Skip to main content

Psy-Q: A mind-bending miscellany of everyday psychology - Ben Ambridge *****

I came to this book late, via Ben Ambridge's more recent title Are You Smarter than a Chimpanzee? In that book, it was the human side that I found more interesting than the animal psychology, so a whole book on people in Ambridge's amiable, entertaining style seemed a good bet - as it proved to be.
There was a fair amount here that you will have come across if you've read any other popular psychology books, from the ultimatum game to common psychological illogicalities, like our tendency to give more value to something we own than something we don't. However, there was also enough that I'd never seen before to make it an entertaining read, and even the familiar was often worth revisiting.

One of the more unusual things that Ambridge did was to take in a few borderline psychology/psychiatry concepts from the Rorshach Test to Freud's dream analysis and mildly debunk them. I say 'mildly' as Ambridge doesn't tear into them, but gently points out their lack of scientific basis.

Quite a lot of the psychological treats in this miscellany involve taking a little test. Those that can be done quickly and without writing in the book go down a treat, though once it's necessary to write I suspect a fair number of readers will just look at them and not bother to do them (I'm afraid I did) - which is a shame as we get insights into everything from personality tests to graphology (guess what - it doesn't work). I particularly liked the way that Ambridge takes on the really well known psychology experiments, such as the famous Milgram experiment where subjects were asked to give another volunteer repeated electric shocks, and shows that the traditional interpretation of these experiments may well be wrong.

I've a few quibbles. Ambridge takes without question the 2 sigma level for significance, which is far too low as far as physicists are concerned, and frequently gives a web link that doesn't actually take you to the page for the book. (It's still there, but you have to hunt for it via two levels of indirection.) And he totally misunderstands the finances of Concorde when using it as an example of the sunk cost fallacy, suggesting that the airlines kept putting good money after bad, where the airlines actually made a tidy profit flying Concorde (plus huge kudos) - it was the governments who sponsored the construction who lost money.

All in all, if you've read several popular psychology books, you probably won't find a lot that's new - but for absolute beginners, or those who want to remind themselves of the fun bits, this is a must.


Paperback:  
Kindle:  
Review by Brian Clegg

Comments

Popular posts from this blog

Four Way Interview - Tom Cabot

Tom Cabot is a London-based book editor and designer with a background in experimental psychology, natural science and graphic design. He founded the London-based packaging company, Ketchup, and has produced and illustrated many books for the British Film Institute, Penguin and the Royal Institute of British Architects. Tom has held a lifelong passion to explain science graphically and inclusively ... ever since being blown away by Ray and Charles Eames’ Powers of Ten at an early age. His first book is Eureka, an infographic guide to science.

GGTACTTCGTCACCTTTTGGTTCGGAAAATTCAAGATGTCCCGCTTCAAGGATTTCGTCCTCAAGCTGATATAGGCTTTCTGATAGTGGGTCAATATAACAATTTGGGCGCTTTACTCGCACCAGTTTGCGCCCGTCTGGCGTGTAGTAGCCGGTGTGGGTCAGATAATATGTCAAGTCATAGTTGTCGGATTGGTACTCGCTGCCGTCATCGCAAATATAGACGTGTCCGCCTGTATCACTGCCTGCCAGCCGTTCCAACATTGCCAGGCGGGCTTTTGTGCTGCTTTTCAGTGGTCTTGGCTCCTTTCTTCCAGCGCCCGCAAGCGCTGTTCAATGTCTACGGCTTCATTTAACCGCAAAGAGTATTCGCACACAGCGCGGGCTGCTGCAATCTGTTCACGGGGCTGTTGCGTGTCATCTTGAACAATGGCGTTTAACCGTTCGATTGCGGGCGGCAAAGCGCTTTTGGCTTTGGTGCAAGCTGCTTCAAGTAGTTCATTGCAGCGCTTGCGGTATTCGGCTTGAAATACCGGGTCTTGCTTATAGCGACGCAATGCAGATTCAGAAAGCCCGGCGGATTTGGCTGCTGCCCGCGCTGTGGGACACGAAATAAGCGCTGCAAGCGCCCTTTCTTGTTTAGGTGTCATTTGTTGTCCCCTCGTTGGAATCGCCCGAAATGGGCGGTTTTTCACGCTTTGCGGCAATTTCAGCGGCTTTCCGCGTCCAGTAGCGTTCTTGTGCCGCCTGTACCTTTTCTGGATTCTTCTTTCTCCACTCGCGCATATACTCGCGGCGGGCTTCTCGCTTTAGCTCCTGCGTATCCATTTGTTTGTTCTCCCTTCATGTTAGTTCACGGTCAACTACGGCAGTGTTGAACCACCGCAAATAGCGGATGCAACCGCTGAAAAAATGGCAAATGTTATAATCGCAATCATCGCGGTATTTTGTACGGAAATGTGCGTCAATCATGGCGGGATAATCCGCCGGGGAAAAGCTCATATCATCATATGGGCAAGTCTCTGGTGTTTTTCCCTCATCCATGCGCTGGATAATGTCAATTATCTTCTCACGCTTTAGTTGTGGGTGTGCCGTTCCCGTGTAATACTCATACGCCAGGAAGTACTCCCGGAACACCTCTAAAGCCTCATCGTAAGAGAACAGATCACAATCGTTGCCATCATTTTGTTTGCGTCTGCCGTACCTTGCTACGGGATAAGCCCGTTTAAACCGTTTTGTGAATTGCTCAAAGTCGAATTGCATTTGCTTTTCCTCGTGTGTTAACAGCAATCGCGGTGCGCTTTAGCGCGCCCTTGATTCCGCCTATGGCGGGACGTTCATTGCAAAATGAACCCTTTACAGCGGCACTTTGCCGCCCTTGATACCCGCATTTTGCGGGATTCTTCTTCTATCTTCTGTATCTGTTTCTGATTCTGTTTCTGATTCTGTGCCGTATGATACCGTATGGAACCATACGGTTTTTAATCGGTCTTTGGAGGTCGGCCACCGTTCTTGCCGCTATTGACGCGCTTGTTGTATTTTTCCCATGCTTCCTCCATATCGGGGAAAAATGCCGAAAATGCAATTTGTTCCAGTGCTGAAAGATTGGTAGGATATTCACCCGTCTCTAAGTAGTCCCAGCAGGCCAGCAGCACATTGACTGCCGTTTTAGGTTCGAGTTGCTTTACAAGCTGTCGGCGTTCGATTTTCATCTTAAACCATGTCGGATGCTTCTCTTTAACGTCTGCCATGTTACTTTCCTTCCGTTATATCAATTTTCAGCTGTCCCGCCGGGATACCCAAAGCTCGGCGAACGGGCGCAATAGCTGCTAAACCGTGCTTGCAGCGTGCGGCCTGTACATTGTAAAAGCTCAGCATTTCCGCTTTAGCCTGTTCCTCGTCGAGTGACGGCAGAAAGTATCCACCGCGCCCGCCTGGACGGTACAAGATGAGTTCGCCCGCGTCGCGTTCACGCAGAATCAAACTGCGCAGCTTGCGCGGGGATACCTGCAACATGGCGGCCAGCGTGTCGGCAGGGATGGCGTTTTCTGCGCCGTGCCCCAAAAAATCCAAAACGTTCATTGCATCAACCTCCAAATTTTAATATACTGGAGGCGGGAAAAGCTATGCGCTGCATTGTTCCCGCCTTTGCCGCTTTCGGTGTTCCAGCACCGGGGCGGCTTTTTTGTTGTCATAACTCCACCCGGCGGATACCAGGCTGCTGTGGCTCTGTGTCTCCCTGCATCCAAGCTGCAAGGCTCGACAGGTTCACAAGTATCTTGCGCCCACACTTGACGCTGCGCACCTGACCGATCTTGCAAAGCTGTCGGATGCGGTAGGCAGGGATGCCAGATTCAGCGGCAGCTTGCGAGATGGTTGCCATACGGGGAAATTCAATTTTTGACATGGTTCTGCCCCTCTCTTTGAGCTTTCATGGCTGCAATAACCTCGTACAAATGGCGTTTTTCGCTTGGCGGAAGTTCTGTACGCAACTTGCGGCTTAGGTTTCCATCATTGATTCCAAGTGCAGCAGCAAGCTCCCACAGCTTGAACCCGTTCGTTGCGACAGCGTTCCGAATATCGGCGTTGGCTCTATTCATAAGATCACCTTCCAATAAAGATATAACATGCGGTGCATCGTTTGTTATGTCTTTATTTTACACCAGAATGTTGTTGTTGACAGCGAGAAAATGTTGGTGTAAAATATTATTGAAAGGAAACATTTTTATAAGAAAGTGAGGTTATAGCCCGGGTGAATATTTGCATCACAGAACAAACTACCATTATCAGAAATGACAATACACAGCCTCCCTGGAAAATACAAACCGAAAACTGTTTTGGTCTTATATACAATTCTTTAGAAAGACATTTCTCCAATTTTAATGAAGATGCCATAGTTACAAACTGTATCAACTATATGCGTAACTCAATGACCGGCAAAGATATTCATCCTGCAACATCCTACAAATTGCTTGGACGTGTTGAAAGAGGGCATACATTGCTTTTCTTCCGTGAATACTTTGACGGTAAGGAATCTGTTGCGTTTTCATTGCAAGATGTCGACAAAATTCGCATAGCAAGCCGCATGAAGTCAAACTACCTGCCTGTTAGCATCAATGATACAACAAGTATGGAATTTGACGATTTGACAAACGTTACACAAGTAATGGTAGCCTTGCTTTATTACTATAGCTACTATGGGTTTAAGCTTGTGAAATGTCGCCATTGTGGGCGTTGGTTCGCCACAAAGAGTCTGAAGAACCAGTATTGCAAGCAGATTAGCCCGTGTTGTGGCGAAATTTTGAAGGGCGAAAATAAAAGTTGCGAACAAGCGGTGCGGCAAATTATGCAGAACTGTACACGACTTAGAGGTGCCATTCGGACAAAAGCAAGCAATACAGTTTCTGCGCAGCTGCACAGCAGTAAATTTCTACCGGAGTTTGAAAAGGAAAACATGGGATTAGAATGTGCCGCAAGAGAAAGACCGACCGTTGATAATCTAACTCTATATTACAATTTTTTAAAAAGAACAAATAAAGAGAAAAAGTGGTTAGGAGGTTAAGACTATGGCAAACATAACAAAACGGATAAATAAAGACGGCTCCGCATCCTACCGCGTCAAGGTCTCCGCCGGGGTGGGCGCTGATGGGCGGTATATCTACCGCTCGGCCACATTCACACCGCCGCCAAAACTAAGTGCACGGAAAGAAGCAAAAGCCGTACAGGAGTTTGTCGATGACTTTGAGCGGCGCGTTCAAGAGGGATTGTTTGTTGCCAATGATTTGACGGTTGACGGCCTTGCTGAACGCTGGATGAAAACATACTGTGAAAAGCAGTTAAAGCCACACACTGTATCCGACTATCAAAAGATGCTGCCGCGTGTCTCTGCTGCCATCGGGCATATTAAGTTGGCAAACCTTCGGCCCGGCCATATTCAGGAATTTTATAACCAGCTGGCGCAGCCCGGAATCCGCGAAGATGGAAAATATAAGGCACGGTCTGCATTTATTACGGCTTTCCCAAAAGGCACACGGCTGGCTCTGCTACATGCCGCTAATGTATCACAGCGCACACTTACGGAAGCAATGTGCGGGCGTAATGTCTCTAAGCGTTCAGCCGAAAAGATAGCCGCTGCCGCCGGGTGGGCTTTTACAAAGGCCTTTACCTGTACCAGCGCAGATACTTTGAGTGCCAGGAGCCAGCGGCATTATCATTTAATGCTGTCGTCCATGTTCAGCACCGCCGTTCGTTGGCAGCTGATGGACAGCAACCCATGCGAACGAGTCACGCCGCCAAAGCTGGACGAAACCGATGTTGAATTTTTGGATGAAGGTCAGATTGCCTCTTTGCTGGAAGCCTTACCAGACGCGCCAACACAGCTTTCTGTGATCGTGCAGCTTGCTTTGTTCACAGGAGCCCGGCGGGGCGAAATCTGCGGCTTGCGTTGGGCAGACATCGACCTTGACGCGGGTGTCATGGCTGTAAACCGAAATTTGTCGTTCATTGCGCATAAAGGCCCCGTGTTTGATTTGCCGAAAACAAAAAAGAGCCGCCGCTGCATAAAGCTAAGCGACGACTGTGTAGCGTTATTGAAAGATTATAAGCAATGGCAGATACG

Why infographics?
For me infographics provided a way to present heavy-lifting science in an alluring and playful, but ultimately illuminating, way. And I love visualising data and making it as attractive as the ideas are.  The novelty of the presentation hopefully gets the reader to look afresh. I love the idea of luring in readers who might normally be put off by drier, more monotone science – people who left science behind at 16. I wanted the boo…

Einstein's Greatest Mistake - David Bodanis ****

Books on Einstein and his work are not exactly thin on the ground. There's even been more than one book before with a title centring on Einstein's mistake or mistakes. So to make a new title worthwhile it has do something different - and David Bodanis certainly achieves this with Einstein's Greatest Mistake. If I'm honest, the book isn't the greatest on the science or the history - but what it does superbly is tell a story. The question we have to answer is why that justifies considering this to be a good book.
I would compare Einstein's Greatest Mistake with the movie Lincoln -  it is, in effect, a biopic in book form with all the glory and flaws that can bring. Compared with a good biography, a biopic will distort the truth and emphasise parts of the story that aren't significant because they make for a good screen scene. But I would much rather someone watched the movie than never found out anything about Lincoln - and similarly I'd much rather someon…

A Tale of Seven Scientists - Eric Scerri ***

Scientists sometimes tell us we're in a post-philosophy world. For example, Stephen Hawking and Leonard Mlodinow in The Grand Design bluntly say that that philosophy is 'dead' - no longer required, as science can do its job far better. However, other scientists recognise the benefits of philosophy, particularly when it is applied to their own discipline. One such is Eric Scerri, probably the world's greatest expert on the periodic table, who in this challenging book sets out to modify the philosophical models of scientific progress.

I ought to say straight away that A Tale of Seven Scientists sits somewhere on the cusp between popular science and a heavy duty academic title. For reasons that will become clear, I could only give it three stars if rating it as popular science, but it deserves more if we don't worry too much about it being widely accessible.

One minor problem with accessibility is that I've never read a book that took so long to get started. First t…